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Seeking legal help online: understanding the 'missing majority'

Access to information Access to justice Civil law Information literacy Legal services Victoria

This research project was designed in early 2020, then revised in response to the COVID-19 pandemic, so that all research activities were carried out remotely in July and August 2020, with 15 participants from Victoria, Australia

Researchers recruited participants from priority groups with increased vulnerability to legal problems and often assumed to have lower capability or limited access to online resources. This includes recent migrants, people living with a disability, single parents, and people living in a regional, rural or remote community. They learned from a diverse range of people about what they found useful in online resources to help them begin to resolve legal problems related to debt, work, housing, and accessing courts remotely during the COVID-19 pandemic.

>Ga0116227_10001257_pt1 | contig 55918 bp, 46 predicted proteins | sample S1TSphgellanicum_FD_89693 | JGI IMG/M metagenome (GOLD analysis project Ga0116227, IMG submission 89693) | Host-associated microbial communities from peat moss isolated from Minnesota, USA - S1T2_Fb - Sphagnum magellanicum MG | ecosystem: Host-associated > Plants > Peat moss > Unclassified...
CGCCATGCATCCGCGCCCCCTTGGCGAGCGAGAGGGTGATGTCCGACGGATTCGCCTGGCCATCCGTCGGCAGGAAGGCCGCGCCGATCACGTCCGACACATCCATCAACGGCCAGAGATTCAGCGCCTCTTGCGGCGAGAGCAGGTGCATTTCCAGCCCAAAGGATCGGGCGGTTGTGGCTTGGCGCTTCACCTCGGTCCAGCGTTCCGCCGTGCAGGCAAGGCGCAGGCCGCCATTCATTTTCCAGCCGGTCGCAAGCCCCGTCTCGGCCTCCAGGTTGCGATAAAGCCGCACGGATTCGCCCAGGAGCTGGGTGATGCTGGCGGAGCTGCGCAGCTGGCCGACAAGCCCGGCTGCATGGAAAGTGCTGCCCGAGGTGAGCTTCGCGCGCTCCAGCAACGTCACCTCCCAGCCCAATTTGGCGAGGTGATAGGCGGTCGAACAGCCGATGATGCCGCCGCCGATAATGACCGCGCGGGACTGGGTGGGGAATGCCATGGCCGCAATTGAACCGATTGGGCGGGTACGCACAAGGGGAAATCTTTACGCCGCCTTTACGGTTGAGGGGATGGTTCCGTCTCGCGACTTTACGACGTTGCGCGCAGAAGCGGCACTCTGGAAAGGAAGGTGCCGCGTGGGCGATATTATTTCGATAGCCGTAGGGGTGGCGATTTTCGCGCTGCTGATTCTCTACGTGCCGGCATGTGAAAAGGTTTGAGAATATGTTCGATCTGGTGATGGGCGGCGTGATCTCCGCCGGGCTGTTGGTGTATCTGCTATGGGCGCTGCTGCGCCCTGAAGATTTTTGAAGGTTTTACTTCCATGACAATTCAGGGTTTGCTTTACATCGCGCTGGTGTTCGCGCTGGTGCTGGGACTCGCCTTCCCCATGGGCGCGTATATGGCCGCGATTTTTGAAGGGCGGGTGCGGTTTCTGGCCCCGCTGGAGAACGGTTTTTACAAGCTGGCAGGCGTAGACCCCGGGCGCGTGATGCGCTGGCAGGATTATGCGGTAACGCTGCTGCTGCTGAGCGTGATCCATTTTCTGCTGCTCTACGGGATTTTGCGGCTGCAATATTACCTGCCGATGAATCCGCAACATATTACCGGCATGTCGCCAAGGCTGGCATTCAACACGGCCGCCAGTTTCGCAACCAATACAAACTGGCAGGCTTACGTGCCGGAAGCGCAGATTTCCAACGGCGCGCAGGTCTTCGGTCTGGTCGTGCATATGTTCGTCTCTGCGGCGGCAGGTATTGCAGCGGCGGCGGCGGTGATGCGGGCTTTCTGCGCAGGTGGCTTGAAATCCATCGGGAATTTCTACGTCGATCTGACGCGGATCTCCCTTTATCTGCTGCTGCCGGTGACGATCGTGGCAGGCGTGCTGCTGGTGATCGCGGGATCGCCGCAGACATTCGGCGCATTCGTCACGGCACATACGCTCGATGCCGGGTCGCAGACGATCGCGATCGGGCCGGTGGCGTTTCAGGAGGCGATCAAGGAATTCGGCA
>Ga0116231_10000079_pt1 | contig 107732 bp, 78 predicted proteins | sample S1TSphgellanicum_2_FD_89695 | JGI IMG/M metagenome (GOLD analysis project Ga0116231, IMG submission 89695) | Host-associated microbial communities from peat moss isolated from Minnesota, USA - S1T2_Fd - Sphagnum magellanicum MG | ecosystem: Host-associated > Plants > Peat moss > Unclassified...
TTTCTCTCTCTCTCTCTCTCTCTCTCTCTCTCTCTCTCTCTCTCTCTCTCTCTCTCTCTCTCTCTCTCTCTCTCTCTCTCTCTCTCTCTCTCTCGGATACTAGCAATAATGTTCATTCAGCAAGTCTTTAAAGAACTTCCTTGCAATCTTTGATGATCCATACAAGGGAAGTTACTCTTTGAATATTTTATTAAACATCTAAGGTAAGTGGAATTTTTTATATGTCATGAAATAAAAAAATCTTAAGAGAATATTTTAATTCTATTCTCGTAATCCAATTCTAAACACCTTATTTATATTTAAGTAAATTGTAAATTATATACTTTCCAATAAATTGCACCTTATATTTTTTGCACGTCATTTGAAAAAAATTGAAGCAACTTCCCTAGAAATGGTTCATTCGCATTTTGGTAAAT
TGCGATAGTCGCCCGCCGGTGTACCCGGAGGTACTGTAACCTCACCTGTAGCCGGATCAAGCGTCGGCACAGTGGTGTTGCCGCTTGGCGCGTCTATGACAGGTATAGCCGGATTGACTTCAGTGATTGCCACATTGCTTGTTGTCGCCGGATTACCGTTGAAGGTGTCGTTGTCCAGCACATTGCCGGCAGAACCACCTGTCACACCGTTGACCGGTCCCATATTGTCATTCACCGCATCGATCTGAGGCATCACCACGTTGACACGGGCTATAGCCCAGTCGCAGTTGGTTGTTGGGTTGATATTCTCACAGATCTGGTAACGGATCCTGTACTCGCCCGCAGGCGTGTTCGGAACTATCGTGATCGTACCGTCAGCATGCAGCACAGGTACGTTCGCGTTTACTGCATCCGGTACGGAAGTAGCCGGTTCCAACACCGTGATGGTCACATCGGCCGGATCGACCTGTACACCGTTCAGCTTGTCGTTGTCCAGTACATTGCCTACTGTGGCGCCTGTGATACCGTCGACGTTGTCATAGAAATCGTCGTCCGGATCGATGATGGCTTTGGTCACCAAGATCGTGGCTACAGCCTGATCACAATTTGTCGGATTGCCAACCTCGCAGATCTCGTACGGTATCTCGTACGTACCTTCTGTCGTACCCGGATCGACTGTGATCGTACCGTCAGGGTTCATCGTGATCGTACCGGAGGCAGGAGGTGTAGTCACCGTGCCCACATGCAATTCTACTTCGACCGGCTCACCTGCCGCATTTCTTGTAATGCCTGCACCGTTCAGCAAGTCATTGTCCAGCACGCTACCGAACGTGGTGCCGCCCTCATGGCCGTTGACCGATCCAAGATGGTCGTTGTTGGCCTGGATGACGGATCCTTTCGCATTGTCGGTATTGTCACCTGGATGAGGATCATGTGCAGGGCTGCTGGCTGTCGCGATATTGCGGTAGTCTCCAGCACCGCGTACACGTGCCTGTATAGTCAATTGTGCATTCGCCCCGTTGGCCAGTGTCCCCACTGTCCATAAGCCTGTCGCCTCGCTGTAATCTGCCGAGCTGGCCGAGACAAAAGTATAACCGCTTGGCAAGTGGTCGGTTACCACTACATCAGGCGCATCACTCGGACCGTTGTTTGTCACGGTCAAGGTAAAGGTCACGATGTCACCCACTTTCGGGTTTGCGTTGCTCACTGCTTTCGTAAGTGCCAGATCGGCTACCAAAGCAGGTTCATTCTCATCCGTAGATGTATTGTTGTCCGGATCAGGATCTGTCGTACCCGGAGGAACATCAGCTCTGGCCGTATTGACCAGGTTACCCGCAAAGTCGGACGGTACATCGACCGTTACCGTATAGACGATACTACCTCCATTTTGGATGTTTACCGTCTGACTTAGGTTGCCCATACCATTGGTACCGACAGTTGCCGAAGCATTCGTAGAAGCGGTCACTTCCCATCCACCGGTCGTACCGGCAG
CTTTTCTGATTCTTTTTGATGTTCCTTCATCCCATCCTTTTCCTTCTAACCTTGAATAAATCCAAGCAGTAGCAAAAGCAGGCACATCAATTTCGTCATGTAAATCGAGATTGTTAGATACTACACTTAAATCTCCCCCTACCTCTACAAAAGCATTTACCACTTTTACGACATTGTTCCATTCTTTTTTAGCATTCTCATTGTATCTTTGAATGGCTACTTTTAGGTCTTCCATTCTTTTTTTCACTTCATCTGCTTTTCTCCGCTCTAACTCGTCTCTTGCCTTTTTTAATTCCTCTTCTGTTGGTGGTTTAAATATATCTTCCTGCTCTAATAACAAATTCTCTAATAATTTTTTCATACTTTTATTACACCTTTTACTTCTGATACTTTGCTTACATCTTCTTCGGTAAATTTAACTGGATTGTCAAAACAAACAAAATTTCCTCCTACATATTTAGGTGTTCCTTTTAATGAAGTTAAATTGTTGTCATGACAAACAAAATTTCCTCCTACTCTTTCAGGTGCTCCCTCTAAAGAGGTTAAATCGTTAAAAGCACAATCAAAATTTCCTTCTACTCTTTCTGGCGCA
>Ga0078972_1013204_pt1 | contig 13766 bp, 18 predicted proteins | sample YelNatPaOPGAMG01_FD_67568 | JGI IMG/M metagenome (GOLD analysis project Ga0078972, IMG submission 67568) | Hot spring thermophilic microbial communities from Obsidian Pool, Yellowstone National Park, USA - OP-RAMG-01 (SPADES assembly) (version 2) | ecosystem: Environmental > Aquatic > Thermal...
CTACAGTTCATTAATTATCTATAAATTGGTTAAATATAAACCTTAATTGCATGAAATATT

This comprehensive human-centred report outlines the context, rationale, methodology and findings of this almost year-long research project. It describes the hypotheses, strategy, tactics and assumptions of the research design, as well as its outcomes in the form of insights, recommendations and design principles. These are illustrated with words and images directly from research participants. Copious quotes throughout this document ensure that readers never lose sight of the people at the heart of this project and ensure that participants’ thoughts, needs and experiences are described in their own words. Visual diagrams, tables, illustrations and screenshots help to bring the research to life and provide specific examples of the methods used and actual experiences of people in the priority groups.

The report also references other literature on legal self-help. While some of this project’s findings confirm those from similar research, the conclusions of this report also differ from existing research and assumptions. In particular, our research found that demographic features such as education level, language spoken, disability, location and migration status did not determine a person’s likelihood to use online legal resources. More significant features were a person’s level of legal knowledge, based on prior experience, and their sense of self-efficacy in resolving legal issues independently.

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